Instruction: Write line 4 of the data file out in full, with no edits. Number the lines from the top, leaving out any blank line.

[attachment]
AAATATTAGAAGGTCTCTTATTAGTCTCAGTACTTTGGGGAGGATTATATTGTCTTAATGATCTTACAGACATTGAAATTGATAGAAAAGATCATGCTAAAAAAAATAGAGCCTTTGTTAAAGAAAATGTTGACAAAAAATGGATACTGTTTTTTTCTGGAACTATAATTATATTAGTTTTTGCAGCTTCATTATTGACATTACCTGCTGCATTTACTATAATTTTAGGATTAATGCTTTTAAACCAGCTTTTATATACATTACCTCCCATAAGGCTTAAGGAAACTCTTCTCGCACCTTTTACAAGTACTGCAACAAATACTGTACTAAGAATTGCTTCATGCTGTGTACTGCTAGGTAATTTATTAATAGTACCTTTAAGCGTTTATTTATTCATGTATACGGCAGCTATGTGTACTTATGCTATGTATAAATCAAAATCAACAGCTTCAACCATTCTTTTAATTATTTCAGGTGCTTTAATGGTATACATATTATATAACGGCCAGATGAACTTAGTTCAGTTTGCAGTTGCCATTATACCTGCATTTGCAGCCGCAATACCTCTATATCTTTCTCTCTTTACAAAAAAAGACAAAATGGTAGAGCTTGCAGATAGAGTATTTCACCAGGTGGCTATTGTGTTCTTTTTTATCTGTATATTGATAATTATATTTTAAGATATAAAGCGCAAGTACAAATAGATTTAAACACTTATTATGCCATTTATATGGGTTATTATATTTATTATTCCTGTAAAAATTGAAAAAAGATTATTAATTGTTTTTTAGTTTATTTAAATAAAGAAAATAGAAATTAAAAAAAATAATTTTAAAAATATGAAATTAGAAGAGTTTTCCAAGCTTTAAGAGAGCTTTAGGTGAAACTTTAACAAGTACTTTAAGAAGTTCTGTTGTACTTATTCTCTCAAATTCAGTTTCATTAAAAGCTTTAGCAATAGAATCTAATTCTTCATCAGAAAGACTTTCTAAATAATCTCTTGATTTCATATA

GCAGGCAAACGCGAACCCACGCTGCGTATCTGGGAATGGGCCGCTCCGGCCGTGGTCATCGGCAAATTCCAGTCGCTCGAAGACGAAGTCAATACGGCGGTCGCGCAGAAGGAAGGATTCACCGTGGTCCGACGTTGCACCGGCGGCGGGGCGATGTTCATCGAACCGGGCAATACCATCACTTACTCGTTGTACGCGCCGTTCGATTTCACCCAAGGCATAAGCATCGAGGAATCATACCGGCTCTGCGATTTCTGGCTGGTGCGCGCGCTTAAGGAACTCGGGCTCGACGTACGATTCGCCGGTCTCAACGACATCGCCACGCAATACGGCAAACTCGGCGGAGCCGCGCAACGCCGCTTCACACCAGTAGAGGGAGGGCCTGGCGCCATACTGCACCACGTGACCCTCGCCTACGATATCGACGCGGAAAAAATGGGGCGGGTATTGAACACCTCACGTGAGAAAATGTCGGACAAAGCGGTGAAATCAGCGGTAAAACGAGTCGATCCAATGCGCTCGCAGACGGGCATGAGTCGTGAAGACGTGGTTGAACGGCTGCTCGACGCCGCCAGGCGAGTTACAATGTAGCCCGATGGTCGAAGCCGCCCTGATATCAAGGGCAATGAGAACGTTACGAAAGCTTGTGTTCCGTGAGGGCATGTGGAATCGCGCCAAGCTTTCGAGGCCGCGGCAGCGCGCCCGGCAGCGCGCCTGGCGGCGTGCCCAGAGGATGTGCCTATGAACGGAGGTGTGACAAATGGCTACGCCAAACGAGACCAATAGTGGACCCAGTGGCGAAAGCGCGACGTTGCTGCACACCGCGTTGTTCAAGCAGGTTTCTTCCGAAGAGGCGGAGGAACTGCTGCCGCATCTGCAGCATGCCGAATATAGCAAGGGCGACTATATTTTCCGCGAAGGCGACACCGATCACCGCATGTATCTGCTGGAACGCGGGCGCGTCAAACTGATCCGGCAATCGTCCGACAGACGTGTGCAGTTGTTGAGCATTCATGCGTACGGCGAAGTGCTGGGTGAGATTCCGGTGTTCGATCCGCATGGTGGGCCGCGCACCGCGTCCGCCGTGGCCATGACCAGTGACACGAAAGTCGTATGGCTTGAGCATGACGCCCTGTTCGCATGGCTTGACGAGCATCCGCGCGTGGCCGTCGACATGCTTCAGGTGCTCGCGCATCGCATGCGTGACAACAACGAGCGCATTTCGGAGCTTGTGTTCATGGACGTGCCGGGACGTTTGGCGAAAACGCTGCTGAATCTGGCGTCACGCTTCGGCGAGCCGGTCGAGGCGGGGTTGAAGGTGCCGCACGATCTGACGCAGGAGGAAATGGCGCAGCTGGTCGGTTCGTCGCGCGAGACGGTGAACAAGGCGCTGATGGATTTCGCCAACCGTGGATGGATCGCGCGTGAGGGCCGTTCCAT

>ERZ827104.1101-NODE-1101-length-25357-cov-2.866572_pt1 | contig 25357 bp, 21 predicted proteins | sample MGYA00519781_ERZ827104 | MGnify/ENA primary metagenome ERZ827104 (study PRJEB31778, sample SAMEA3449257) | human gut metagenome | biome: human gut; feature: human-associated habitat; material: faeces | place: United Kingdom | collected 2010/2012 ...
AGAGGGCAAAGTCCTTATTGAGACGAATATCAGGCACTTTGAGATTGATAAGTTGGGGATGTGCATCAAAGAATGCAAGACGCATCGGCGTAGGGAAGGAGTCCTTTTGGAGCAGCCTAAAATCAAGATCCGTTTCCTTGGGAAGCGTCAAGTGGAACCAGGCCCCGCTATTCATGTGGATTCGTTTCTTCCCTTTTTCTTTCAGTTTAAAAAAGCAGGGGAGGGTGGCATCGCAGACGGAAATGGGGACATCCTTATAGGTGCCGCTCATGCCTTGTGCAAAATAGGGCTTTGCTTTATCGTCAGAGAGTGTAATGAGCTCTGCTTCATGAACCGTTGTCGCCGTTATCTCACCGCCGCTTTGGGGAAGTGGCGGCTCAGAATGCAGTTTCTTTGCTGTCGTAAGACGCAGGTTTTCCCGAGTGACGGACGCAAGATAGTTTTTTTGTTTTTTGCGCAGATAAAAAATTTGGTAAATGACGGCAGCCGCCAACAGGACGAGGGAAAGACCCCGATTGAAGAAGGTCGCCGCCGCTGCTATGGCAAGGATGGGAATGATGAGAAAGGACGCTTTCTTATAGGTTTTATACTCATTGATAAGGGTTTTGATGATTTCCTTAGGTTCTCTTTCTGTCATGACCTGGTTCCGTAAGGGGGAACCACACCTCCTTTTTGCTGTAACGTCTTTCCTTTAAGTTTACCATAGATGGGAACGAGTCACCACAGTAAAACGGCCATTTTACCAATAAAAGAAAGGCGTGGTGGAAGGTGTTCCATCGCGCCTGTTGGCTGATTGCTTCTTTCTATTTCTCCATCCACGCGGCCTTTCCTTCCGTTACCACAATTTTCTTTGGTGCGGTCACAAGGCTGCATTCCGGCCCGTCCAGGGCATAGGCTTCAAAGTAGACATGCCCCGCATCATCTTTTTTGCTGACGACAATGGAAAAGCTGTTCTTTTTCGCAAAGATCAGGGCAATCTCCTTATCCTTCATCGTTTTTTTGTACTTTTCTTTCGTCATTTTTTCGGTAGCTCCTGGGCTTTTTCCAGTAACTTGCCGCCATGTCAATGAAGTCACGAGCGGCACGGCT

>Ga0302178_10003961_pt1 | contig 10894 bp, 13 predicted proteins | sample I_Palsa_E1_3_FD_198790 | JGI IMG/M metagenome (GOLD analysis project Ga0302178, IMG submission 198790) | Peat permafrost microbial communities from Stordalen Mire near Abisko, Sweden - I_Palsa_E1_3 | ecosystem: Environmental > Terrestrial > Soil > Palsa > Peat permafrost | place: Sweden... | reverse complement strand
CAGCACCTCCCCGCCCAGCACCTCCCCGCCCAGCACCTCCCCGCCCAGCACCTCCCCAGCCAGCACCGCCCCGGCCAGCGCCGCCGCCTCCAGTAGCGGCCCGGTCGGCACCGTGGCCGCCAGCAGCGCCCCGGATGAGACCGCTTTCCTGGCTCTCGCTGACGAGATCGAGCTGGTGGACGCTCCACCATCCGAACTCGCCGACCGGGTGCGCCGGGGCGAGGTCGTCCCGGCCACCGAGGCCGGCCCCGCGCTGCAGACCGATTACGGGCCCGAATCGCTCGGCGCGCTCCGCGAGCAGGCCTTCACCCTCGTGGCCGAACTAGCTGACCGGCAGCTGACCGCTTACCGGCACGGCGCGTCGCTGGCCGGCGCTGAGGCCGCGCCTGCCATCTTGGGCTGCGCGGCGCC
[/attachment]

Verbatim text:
AGAGGGCAAAGTCCTTATTGAGACGAATATCAGGCACTTTGAGATTGATAAGTTGGGGATGTGCATCAAAGAATGCAAGACGCATCGGCGTAGGGAAGGAGTCCTTTTGGAGCAGCCTAAAATCAAGATCCGTTTCCTTGGGAAGCGTCAAGTGGAACCAGGCCCCGCTATTCATGTGGATTCGTTTCTTCCCTTTTTCTTTCAGTTTAAAAAAGCAGGGGAGGGTGGCATCGCAGACGGAAATGGGGACATCCTTATAGGTGCCGCTCATGCCTTGTGCAAAATAGGGCTTTGCTTTATCGTCAGAGAGTGTAATGAGCTCTGCTTCATGAACCGTTGTCGCCGTTATCTCACCGCCGCTTTGGGGAAGTGGCGGCTCAGAATGCAGTTTCTTTGCTGTCGTAAGACGCAGGTTTTCCCGAGTGACGGACGCAAGATAGTTTTTTTGTTTTTTGCGCAGATAAAAAATTTGGTAAATGACGGCAGCCGCCAACAGGACGAGGGAAAGACCCCGATTGAAGAAGGTCGCCGCCGCTGCTATGGCAAGGATGGGAATGATGAGAAAGGACGCTTTCTTATAGGTTTTATACTCATTGATAAGGGTTTTGATGATTTCCTTAGGTTCTCTTTCTGTCATGACCTGGTTCCGTAAGGGGGAACCACACCTCCTTTTTGCTGTAACGTCTTTCCTTTAAGTTTACCATAGATGGGAACGAGTCACCACAGTAAAACGGCCATTTTACCAATAAAAGAAAGGCGTGGTGGAAGGTGTTCCATCGCGCCTGTTGGCTGATTGCTTCTTTCTATTTCTCCATCCACGCGGCCTTTCCTTCCGTTACCACAATTTTCTTTGGTGCGGTCACAAGGCTGCATTCCGGCCCGTCCAGGGCATAGGCTTCAAAGTAGACATGCCCCGCATCATCTTTTTTGCTGACGACAATGGAAAAGCTGTTCTTTTTCGCAAAGATCAGGGCAATCTCCTTATCCTTCATCGTTTTTTTGTACTTTTCTTTCGTCATTTTTTCGGTAGCTCCTGGGCTTTTTCCAGTAACTTGCCGCCATGTCAATGAAGTCACGAGCGGCACGGCT